Hessian fly


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  • noun

Synonyms for Hessian fly

small fly whose larvae damage wheat and other grains

References in periodicals archive ?
They selected the rye plant, a distant relative of wheat, because it was known to be highly resistant to the Hessian fly.
Resistance was verified by finding dead Hessian fly larvae at the base of the plants," Hatchett says.
In the past, any unfumigated compressed bales with even a wisp of wheat - a Hessian fly favorite - or perhaps a stray stem of a weed species known to harbor the fly - would be rejected by Japanese agricultural inspectors to safeguard Japan's farms from this pest.
The Hessian fly, Mayetiola destructor, is considered wheat's most damaging pest.
Plant breeders have been able to give wheat some natural resistance to the Hessian fly for many years.
Plant breeders are constantly engaged in a vicious cycle, developing wheats that resist the Hessian fly .
The West Lafayette researchers have 52,000 microsatellite markers for Hessian fly genes, with enough duplication and overlap to more than cover the entire Hessian fly genome.
Schemerhorn is also doing something never done before: She's sampling all Hessian fly populations across the United States to determine the extent of their genetic variability.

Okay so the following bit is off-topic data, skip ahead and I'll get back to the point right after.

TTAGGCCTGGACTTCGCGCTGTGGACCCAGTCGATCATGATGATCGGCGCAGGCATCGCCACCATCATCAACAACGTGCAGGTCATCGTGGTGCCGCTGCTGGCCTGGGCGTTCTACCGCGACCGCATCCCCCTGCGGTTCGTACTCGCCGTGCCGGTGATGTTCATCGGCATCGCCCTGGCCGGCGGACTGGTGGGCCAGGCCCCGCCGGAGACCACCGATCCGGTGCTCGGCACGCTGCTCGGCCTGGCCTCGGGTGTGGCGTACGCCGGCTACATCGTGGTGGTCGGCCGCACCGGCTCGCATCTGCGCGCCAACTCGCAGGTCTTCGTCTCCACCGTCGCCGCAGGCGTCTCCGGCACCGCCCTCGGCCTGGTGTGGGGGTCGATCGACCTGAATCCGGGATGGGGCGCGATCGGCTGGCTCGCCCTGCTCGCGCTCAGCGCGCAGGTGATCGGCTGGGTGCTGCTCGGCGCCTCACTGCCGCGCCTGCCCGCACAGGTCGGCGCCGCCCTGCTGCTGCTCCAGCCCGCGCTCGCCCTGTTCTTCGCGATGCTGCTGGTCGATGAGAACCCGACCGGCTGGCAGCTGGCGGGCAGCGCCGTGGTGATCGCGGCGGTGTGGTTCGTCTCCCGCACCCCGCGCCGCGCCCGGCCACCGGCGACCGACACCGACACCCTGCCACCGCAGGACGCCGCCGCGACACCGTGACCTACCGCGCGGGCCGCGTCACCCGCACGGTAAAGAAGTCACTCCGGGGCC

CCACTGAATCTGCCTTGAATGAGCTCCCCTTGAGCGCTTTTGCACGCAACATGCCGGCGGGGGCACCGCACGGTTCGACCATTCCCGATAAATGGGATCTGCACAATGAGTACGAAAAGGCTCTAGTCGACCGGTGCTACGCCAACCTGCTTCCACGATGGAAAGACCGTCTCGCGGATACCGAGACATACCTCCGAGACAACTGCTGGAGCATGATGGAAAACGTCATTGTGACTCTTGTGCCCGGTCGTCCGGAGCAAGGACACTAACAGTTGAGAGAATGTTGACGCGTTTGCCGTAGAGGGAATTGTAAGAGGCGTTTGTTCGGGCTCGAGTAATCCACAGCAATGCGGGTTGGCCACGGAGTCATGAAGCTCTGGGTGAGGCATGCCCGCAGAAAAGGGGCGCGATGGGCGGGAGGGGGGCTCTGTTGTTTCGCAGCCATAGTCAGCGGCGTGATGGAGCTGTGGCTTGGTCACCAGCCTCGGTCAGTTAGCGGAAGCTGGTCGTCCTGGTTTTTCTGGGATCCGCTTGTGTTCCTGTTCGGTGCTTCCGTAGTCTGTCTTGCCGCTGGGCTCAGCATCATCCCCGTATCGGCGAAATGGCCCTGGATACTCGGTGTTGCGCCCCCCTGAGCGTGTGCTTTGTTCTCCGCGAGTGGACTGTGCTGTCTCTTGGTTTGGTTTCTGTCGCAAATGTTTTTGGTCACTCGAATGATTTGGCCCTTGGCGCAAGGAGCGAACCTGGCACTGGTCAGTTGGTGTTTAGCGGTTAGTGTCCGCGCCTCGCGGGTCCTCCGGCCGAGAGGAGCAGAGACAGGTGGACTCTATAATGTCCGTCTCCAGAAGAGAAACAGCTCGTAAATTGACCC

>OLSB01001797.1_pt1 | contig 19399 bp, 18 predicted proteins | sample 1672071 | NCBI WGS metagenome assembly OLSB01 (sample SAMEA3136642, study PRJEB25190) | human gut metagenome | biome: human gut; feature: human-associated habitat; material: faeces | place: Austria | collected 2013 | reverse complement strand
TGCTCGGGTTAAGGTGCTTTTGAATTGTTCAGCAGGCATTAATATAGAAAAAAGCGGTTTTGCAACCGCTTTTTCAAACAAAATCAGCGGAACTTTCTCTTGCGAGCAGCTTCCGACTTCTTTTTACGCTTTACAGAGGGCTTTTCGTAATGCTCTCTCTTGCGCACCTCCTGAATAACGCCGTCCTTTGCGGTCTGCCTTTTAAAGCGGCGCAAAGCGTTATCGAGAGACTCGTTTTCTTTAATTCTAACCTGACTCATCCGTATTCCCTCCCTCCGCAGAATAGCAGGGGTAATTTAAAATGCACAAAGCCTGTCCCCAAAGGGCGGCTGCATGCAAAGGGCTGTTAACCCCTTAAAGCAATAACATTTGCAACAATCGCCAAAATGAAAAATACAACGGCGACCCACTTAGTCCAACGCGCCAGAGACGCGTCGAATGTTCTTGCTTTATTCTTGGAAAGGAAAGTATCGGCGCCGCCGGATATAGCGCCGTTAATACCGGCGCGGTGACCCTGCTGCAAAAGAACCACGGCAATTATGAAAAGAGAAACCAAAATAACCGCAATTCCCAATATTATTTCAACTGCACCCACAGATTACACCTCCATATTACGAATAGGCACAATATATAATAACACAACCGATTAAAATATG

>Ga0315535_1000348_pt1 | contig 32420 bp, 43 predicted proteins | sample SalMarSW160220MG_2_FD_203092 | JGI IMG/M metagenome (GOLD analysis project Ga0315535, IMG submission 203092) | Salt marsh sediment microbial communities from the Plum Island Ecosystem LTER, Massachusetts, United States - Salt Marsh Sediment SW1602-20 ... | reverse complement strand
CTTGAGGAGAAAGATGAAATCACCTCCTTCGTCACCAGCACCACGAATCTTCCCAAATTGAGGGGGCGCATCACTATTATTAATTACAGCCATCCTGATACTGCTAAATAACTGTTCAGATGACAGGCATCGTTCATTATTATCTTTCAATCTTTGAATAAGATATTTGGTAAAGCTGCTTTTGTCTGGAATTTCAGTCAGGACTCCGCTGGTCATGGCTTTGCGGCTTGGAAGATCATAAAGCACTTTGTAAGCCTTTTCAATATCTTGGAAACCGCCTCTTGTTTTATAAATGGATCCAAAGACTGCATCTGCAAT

This key discovery enables genes from rye - which is highly resistant to Hessian fly - to attach to wheat chromosomes.
Instead, the researchers found that a specific protein (HFR-3), one of a group of substances called lectins, is capable of binding with a carbohydrate complex in the Hessian fly larvae.
Other studies have failed to demonstrate that female oviposition behavior optimizes the fitness of hatching offspring; Hessian fly (Mayetiola destructor (Say)) revealed that females fail to choose optimal plant hosts for oviposition and larval feeding despite a complete lack of larval dispersion (Harris et al.
It is not affected by Russian wheat aphid, Hessian fly, or wheat diseases such as take-all, which is caused by the fungus Gaeumannomyces graminis, and eyespot, caused by the fungus Pseudocerospoelle hepitricoides.
Those traits included resistance to stem rust relatives, such as stripe rust and bunt, and the ability to fend off attack by a devastating insect foe, the Hessian fly.